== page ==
Thursday March 28, 2024

Nevada Current

Landowners in Nevada have been more than willing to surrender their groundwater rights in exchange for cash payments thanks to a water conservation program financed by the federal government, said state water regulators — but time and money are running out.

Lack of storage infrastructure, drought, and warming trends have led to long-term over-pumping of groundwater basins in northern and central Nevada. 

Throughout the Central Nevada Regional Water Authority region — an agency created to proactively address water resource issues in the region — there are 25 over-appropriated groundwater basins, eight of which are also over-pumped.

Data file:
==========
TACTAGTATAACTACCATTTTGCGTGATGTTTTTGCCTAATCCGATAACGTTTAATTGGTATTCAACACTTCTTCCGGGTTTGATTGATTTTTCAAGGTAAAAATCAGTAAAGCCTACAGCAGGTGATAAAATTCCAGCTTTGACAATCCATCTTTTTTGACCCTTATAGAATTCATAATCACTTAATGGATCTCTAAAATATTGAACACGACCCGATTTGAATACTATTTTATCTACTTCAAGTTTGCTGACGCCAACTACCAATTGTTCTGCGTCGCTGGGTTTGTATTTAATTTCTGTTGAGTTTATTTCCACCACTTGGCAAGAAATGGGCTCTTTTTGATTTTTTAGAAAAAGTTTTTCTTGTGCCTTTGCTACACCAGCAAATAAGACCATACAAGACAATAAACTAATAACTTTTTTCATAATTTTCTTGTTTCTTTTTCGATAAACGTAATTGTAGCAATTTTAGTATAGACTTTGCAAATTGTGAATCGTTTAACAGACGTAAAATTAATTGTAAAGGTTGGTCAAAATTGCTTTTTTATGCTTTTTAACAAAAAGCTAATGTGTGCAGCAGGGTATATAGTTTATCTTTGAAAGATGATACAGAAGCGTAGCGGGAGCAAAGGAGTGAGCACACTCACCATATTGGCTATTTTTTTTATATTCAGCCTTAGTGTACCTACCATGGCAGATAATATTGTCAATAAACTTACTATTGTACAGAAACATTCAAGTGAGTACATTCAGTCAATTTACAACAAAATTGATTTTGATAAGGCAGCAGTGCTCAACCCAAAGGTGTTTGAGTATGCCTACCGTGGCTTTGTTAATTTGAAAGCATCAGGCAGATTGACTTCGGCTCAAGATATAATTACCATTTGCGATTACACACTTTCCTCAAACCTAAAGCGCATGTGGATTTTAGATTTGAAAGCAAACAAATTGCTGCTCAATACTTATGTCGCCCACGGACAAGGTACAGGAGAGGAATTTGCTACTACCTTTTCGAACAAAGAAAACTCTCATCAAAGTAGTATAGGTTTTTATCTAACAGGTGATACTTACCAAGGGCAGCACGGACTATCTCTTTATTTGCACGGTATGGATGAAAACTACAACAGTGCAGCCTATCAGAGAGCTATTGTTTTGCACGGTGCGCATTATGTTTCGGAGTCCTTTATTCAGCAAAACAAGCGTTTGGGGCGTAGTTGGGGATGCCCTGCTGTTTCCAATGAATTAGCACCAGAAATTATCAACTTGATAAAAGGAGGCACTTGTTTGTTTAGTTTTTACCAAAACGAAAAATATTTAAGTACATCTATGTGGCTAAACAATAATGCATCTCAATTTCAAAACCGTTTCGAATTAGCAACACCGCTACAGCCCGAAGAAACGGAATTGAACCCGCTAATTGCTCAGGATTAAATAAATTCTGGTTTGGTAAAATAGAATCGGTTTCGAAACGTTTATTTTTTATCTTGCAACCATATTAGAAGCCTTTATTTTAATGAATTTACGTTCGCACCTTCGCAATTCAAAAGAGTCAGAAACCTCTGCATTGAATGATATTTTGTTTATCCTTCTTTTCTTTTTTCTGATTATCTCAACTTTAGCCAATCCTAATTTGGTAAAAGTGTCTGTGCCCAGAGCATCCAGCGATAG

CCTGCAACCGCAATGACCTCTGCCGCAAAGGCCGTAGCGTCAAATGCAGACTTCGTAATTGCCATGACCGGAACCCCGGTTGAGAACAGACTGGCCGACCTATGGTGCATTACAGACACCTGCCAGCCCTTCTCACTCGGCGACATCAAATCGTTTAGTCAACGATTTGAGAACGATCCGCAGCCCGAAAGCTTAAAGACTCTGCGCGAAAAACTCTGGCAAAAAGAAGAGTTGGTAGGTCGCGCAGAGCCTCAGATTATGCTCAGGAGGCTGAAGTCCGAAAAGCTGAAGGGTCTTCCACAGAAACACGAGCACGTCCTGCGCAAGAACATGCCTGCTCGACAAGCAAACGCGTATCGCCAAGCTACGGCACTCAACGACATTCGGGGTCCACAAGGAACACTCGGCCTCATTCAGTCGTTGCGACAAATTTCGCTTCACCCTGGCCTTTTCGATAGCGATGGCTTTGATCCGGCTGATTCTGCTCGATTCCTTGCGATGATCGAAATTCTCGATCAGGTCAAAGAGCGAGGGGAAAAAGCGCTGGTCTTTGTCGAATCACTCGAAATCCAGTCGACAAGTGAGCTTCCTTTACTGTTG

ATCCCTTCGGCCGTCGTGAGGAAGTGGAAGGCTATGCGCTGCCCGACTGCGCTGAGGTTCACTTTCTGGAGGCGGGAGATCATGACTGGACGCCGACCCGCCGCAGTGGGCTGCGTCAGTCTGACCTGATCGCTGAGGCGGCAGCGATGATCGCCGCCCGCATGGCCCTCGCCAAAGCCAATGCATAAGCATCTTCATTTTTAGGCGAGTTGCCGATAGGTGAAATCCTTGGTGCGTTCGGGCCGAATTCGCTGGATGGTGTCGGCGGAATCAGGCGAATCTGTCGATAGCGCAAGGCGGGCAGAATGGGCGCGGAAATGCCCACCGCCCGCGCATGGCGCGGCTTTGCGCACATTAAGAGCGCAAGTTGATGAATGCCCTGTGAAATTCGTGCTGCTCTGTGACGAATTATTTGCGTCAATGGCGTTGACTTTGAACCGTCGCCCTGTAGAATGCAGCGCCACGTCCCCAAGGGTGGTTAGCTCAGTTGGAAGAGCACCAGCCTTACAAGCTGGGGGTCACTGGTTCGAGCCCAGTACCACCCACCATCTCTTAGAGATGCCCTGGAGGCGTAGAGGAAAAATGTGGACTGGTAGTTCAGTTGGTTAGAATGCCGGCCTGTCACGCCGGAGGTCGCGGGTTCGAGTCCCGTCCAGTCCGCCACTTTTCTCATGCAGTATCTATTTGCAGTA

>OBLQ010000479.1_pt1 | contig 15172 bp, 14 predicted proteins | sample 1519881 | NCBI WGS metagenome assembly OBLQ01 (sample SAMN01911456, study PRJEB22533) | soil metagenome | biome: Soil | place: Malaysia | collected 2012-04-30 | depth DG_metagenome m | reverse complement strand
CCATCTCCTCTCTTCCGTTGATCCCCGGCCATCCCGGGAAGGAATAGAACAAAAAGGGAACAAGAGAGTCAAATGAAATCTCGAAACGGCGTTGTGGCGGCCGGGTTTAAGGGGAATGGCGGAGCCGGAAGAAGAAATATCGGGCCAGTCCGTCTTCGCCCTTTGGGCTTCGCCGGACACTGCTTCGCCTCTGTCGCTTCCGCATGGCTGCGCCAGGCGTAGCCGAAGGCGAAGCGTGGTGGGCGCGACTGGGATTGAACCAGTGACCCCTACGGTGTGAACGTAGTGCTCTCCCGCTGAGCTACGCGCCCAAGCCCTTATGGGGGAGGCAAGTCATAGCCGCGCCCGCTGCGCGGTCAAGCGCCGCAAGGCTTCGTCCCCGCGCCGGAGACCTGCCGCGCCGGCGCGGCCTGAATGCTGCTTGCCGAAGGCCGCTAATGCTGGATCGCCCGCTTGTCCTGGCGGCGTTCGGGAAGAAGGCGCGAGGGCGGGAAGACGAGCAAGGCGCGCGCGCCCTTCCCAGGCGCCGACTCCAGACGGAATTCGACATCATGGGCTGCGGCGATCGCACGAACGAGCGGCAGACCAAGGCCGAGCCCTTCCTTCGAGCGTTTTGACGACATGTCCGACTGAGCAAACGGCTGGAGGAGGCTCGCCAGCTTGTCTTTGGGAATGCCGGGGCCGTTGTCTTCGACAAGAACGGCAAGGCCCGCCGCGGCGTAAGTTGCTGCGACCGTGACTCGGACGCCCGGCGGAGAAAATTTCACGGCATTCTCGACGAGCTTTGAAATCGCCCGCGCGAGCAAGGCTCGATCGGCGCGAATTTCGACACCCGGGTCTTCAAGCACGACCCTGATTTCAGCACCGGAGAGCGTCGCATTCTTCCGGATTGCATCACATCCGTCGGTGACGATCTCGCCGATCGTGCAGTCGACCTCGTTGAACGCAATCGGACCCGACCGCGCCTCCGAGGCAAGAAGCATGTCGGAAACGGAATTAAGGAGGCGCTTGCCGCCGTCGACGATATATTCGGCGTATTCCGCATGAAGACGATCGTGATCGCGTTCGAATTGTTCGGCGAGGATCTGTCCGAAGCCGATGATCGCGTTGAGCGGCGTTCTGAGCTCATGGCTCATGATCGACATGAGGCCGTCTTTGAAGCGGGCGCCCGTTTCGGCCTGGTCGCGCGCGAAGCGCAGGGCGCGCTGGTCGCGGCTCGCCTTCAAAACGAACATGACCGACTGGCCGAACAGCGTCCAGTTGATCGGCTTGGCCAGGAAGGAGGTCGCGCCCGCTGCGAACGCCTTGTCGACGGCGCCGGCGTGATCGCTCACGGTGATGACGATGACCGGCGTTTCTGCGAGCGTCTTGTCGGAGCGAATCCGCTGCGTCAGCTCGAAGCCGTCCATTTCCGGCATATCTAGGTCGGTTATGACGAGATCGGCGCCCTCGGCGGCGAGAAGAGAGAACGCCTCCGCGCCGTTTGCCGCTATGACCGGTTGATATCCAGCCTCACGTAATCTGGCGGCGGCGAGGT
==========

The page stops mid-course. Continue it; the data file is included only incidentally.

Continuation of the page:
An over-pumped basin is one that is pumped at a greater rate than it is replenished. For example, Humboldt County in northern Nevada has nearly 760,000 acre-feet of committed groundwater rights, but only about 469,000 acre-feet of water is actually available any given year without depleting the groundwater reservoir. Antelope Valley and the Middle Reese River Valley in Humboldt County have shown “sharply declining groundwater levels,” said Jeff Fontaine, the executive director of the Central Nevada Regional Water Authority and the Humboldt River Basin Water Authority.

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